Integrative Medicine for Atopic Dermatitis: Q&A With Vivian Shi, MD, Part 2
In part 2, Vivian Shi, MD, assistant professor of dermatology in the Department of Medicine at the University of Arizona and Banner University Medical Center and director of the Eczema and Skin Barrier Clinic and Follicular Disorder Clinic in Tucson, Arizona, discusses which products and ingredients patients should avoid, the Eczema Action Plan, and the top questions she receives most from her patients. Part 1 covered the nonpharmacologic treatment options she discusses with her patients, such as acupuncture, and how she approaches integrative medicine.
Q. What products or ingredients do you advise your patients to avoid?
A. I live in Tucson, Arizona, where patients tend to gravitate and are open to complementary and alternative medicine (CAM) therapies, so it offers great opportunities for me to incorporate integrative approaches to their skin care and treatment. AD is the poster child for integrative dermatology, however, sometimes people rub topical compounds and products on their skin that may be irritating and may even flare their AD. While many “natural” topical compounds are great moisturizers, we have to be cautious when selecting them. For example, poison ivy is natural but we would not rub that on our skin.
One of the products patients with AD should avoid is essential oils. Essential oils are very different from the natural oil in nuts or seeds. Natural nut- or seed-based oils are made by pressing the nut/seed under high pressure without adding any chemicals or ingredients. Essential oils, however, are extracted from the aromatic parts of the plant, such as a flower or leaf. The oils typically are extracted by a process called steam circulation, where the components of the plant are added to heat and chemicals are added to extract the fragrance, as well as aromatic compounds, and sometimes a carrier oil. The whole process often adds and creates irritating compounds such as terpenes and terpenoids, as well as irritating fatty acids.
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I tell patients to avoid using essential oils as a moisturizer, but most commonly people use it in aromatherapy. I also recommend against using essential oils for aromatherapy because they can develop airborne contact allergy that may flare AD. In addition, I work closely with my patients to learn about ingredient selection in their moisturizers, especially to avoid drying agents, which includes products containing alcohol, retinols, or vitamin A. Sometimes a product will say anti-aging or retinol formula and these products will have alpha-hydroxy-acid or retinoid, which is good for skin aging and acne but can be irritating to the dry and sensitive skin of people with AD. Other ingredients are synthetic dyes and certain preservatives, as well as any known allergen. For example, if a patient is allergic to peanuts, they should make sure the product does not have peanut oil.
For moisturizers, the FDA has limited regulations for what can be labeled for sensitive skin or AD-prone skin. Even if a product is labeled for sensitive skin or AD skin, it may still contain risky ingredients such as allergens, fragrance, and synthetic dyes. It’s also important to keep in mind that what is an allergen to one person may not be an allergen to another person. These are some of the general considerations for selecting topical products for AD patients.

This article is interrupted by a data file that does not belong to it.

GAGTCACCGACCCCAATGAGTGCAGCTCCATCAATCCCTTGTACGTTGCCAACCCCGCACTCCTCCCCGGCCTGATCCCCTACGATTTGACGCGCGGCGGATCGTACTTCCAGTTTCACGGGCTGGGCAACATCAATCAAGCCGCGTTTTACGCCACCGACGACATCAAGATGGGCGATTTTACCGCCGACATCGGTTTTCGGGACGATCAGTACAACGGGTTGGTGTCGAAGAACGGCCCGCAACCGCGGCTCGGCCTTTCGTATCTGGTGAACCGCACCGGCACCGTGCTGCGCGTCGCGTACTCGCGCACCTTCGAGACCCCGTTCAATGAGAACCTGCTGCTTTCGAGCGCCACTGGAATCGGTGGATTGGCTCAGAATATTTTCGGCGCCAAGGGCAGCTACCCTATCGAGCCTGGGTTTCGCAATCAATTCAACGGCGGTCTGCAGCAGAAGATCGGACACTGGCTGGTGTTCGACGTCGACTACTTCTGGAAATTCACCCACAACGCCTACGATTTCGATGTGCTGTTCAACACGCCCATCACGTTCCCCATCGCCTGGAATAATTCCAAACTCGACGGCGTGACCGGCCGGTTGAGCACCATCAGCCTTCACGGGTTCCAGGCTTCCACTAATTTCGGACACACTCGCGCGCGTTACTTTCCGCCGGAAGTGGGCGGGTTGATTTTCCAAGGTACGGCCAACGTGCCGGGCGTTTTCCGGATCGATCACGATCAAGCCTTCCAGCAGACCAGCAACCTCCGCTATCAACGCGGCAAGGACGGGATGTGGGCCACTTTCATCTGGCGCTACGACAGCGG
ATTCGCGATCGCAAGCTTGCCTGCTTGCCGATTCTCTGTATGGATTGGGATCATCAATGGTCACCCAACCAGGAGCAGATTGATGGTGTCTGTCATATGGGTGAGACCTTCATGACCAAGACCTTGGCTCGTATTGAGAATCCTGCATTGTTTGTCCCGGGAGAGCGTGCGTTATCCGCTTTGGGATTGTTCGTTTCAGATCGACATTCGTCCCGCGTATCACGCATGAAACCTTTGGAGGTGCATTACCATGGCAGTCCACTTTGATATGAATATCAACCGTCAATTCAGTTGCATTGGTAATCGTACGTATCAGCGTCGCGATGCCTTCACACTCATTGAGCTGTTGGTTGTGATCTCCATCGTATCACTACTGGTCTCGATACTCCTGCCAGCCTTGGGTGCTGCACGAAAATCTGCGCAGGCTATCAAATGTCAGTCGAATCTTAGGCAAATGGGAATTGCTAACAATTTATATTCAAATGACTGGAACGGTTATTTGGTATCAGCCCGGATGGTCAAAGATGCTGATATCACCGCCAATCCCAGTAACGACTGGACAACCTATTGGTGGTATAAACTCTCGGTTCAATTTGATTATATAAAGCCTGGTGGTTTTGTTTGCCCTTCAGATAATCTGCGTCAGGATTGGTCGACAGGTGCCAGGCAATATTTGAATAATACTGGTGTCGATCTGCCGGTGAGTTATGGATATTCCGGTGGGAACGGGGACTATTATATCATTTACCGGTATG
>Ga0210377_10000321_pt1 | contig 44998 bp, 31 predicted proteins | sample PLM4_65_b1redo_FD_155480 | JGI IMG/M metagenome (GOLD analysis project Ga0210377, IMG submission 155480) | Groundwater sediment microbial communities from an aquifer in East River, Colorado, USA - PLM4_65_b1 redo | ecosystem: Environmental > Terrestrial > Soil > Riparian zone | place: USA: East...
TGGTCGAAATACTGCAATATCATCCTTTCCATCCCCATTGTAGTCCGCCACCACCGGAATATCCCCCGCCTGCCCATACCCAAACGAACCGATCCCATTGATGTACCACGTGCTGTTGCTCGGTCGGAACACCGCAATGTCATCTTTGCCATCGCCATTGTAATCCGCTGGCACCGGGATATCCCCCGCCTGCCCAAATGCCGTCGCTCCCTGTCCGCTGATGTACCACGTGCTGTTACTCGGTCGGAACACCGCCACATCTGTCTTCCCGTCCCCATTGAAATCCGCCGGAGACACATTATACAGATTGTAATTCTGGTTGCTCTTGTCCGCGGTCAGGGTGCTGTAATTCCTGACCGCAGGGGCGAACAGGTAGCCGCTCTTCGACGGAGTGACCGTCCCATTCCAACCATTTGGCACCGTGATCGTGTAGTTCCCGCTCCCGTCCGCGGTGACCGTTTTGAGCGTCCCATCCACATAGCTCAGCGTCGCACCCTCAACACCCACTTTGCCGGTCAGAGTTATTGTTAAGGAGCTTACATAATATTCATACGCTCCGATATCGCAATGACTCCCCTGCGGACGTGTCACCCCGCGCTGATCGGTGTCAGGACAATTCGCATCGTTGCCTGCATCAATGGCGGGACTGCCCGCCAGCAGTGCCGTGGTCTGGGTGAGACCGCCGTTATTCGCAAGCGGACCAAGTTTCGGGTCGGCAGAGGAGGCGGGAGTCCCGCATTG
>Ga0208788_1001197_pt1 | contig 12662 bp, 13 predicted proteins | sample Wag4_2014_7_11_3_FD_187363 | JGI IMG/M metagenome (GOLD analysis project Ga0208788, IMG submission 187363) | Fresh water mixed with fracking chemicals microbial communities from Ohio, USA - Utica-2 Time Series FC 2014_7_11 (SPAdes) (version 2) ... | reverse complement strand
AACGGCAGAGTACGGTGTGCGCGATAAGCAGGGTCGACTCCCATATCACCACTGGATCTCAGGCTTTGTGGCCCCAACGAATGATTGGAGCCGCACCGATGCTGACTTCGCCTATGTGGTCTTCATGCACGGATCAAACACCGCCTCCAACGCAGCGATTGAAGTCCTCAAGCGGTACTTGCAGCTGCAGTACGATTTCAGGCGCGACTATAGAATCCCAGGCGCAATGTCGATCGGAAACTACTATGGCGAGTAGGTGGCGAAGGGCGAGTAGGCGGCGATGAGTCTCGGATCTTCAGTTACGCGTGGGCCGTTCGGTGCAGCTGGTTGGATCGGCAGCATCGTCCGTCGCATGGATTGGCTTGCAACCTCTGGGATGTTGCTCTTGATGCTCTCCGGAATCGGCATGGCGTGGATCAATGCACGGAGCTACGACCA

Q. What are some of the top questions patients ask about skin care?
A. In addition to the bathing question, another topic that is frequently mentioned is “I read that individuals with AD are more prone to infection.” In that case, the patient wants to try to get rid of the infection and will lather over-the-counter antibiotic cream, such as neomycin, polymyxins, and sometimes they will actually use a loofa to scrub their skin or bathe more often because they think this will decolonize their skin. I highly recommend against using over-the-counter antibiotic because they are relatively common allergens to our skin. I also advise patients not to scrub the skin because AD skin already has a very defective skin barrier and using a loofa or scrub is essentially like scratching your skin. It breaks the skin barrier allowing more allergens, irritants, and microbes to enter causing more inflammation.
Probiotics are frequently brought up as well. The microbiome are the microorganisms that live on the skin and other organs in the body that are exposed to an external environment, with the highest variation in the intestines and the skin because both have the most exposure to an external environment. In AD, instead of a balanced speciation in the skin and gut there are too few beneficial bacteria and there is overgrowth of the pathogenic bacteria. What we try to do is restore this balance because having too much pathogenic bacteria and frequent antibiotics use can disrupt the microbial balance and this is associated with damage to the skin and lining of the intestines. However, this is a controversial topic.
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